Announcements

Job offersmore »



Tweeting Growers

Top 5 - yesterday

Top 5 - last week

Top 5 - last month

Exchange ratesmore »




US (NM): Salty groundwater threatens chiles

To say that chile peppers are a huge deal in New Mexico is a huge understatement — the spicy Capsicum is the subject of magazines, festivals and even have their own institute at the University of New Mexico. But, reports NPR’s Mónica Ortiz Uribe, something’s threatening the Land of Enchantment’s signature spicy vegetable: salty groundwater that’s being made even worse by drought.

Oribe reports that New Mexico’s chile crop has been declining due to rising salt in the state’s aquifers. Since the Rio Grande River has been low on water, writes Oribe, farmers have turned to underground aquifers to irrigate their crops.

“But while groundwater can be a blessing, it’s also a curse,” she notes — New Mexico’s shallow aquifers concentrate and intensify geologic concentrations of salt, making groundwater four times as salty over the last four years. This in turn weakens the roots of chile peppers and other crops, leading to dwindling harvests.

One solution would be to get more water from the Rio Grande, but The New York Times’ Michael Wines reports that the once-mighty river is “now a trickle under siege,” suffering under the drought that has gripped much of the West. The river has something else in common with its Western neighbors: it’s highly dependent on snowmelt to supply its water. Albert Rango writes in the New Mexico Journal of Science that snowmelt supplies between 50 and 70 percent of the river’s flow.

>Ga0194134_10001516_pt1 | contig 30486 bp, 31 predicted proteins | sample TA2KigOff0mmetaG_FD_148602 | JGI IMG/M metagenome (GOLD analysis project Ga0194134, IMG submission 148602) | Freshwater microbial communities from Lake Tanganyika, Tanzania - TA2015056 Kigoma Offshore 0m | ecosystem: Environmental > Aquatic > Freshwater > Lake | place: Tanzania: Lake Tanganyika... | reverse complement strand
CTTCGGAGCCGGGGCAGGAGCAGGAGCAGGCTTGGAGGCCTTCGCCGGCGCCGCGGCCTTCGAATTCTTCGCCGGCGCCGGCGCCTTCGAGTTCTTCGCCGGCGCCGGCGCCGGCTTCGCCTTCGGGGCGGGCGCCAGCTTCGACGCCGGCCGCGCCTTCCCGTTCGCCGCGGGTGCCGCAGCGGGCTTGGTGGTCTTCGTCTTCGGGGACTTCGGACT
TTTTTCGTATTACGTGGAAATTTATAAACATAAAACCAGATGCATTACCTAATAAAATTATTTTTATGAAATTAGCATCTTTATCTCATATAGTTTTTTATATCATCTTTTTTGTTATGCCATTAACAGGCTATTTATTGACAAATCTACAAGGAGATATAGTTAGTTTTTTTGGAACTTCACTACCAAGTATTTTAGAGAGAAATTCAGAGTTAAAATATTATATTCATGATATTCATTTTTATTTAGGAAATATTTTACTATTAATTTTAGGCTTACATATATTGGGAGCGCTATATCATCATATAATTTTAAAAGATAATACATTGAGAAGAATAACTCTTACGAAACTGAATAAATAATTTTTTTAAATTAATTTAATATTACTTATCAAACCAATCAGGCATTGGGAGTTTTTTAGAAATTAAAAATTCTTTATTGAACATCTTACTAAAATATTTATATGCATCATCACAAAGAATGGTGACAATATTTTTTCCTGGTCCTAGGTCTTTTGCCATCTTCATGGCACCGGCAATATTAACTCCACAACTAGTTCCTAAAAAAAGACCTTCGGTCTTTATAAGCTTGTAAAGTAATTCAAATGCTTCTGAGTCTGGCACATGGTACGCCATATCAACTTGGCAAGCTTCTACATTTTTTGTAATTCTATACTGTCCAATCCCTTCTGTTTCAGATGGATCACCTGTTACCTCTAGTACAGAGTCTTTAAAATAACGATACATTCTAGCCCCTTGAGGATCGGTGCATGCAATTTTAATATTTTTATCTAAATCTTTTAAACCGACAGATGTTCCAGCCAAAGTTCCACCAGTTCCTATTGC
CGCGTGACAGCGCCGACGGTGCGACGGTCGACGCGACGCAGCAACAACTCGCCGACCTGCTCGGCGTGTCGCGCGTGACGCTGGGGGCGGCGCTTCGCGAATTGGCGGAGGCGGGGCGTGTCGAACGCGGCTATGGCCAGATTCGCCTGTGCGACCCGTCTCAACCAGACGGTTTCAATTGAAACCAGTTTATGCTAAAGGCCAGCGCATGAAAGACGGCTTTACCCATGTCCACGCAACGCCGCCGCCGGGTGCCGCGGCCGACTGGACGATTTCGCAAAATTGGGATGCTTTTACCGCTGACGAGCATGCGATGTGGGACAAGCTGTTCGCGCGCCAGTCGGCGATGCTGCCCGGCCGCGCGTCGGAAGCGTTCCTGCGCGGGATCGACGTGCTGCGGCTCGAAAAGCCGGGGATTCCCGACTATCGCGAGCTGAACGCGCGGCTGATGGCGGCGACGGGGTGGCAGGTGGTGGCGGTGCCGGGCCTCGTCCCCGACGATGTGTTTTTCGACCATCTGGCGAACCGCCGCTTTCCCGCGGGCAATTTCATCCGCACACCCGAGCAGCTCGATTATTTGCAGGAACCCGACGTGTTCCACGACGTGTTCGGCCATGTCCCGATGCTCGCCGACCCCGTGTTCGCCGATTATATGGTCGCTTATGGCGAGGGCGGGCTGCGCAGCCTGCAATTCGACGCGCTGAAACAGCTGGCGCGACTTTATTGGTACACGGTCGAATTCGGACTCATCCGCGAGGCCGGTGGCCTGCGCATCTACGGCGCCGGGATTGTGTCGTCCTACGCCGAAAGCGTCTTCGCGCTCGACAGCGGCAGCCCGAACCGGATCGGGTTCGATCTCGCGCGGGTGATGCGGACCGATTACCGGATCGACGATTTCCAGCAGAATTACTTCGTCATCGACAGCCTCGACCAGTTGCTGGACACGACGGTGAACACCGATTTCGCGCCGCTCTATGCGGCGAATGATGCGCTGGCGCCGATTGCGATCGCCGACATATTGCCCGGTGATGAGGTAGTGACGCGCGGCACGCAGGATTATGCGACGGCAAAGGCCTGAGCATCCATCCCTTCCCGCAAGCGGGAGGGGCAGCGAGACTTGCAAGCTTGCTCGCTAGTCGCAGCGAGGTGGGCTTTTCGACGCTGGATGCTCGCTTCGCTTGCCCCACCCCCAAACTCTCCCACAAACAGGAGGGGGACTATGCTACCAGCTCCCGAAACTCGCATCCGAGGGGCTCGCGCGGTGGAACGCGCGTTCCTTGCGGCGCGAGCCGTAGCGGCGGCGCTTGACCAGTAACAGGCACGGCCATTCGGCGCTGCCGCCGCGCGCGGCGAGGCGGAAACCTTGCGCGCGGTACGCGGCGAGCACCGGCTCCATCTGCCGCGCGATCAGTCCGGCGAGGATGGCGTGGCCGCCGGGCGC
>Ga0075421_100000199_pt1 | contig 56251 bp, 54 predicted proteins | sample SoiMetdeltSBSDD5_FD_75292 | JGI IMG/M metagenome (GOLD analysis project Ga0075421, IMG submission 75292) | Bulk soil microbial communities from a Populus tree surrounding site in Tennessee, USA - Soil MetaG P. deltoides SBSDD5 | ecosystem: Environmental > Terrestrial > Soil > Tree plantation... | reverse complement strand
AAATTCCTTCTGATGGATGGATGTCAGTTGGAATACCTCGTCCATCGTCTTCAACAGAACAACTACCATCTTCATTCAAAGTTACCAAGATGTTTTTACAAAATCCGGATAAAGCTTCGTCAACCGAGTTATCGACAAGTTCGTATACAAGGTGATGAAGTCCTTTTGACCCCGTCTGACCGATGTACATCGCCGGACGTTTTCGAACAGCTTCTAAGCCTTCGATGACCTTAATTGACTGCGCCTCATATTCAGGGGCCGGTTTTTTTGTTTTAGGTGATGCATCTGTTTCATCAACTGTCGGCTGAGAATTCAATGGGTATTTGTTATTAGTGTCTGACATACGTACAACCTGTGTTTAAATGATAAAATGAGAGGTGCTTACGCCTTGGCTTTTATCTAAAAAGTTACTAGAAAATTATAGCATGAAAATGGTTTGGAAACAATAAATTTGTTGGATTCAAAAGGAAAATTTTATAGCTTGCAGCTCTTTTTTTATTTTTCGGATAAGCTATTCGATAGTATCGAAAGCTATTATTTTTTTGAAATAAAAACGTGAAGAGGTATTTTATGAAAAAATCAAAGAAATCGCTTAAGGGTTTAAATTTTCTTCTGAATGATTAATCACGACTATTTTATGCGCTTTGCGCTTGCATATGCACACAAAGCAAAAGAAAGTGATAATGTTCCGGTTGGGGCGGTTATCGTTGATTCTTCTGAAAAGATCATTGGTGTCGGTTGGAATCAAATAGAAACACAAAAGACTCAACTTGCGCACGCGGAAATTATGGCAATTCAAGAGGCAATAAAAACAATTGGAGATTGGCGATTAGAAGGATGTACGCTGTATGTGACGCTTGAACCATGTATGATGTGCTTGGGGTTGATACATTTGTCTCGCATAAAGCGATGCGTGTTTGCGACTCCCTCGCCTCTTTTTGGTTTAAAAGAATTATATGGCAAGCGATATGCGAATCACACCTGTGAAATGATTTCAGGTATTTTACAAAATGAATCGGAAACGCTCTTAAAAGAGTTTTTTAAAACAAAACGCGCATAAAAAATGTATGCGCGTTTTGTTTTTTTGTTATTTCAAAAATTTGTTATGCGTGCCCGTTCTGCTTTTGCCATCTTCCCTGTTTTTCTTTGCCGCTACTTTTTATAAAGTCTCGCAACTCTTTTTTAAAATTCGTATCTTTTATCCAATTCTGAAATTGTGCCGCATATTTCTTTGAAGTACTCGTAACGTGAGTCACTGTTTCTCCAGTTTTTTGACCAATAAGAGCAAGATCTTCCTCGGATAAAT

For now, the Rio Grande and New Mexico are caught in a vicious cycle: higher temperatures lead to less snow, which leads to higher salt levels in the fields. And though Oribe notes that farmers are trying alternative methods, like drip irrigation that can protect roots from salty water, it’s not clear that Western droughts — or New Mexico’s falling chile production — will get better any time soon.

Source: smithsonianmag.com

Publication date: 6/15/2015

 


 

Other news in this sector:

6/22/2018 US (CA): Creating online training for organic specialty crop production
6/21/2018 US (MI): "Low tunnels do not have the desired effect this year"
6/21/2018 US (CA): Growers in berry country get innovative to save water
6/21/2018 Flying greenhouse from Bremen goes into space
6/20/2018 Bas Vet new cultivation adviser
6/19/2018 Climate & Food Security programme in Kenya, Tanzania and Uganda
6/19/2018 US: Low Tunnel Strawberry Production Guide released
6/18/2018 Energy-efficient practices in organic greenhouses
6/18/2018 "I feel confident we can grow Gina consistently for many years"
6/15/2018 "Early production runs ahead when eggplant plants are topped"
6/15/2018 How to impact a crop's vertical temperature profile
6/14/2018 Kazakhstan: Drip irrigation indispensable in agriculture
6/14/2018 UK: AHDB launches farm data sharing project
6/14/2018 India: HollandDoor launches new three-year horticultural programme
6/13/2018 US (TX): Helping tomato producers make better connections through grafting
6/13/2018 "Environmental changes could reduce global production of vegetables"
6/13/2018 Kyrgyz president visits Chinese ag academy
6/13/2018 Enhanced growing system with new gutter type
6/8/2018 "Create value with your own data"
6/8/2018 St. Lucia: Growers learn about greenhouse tomato cultivation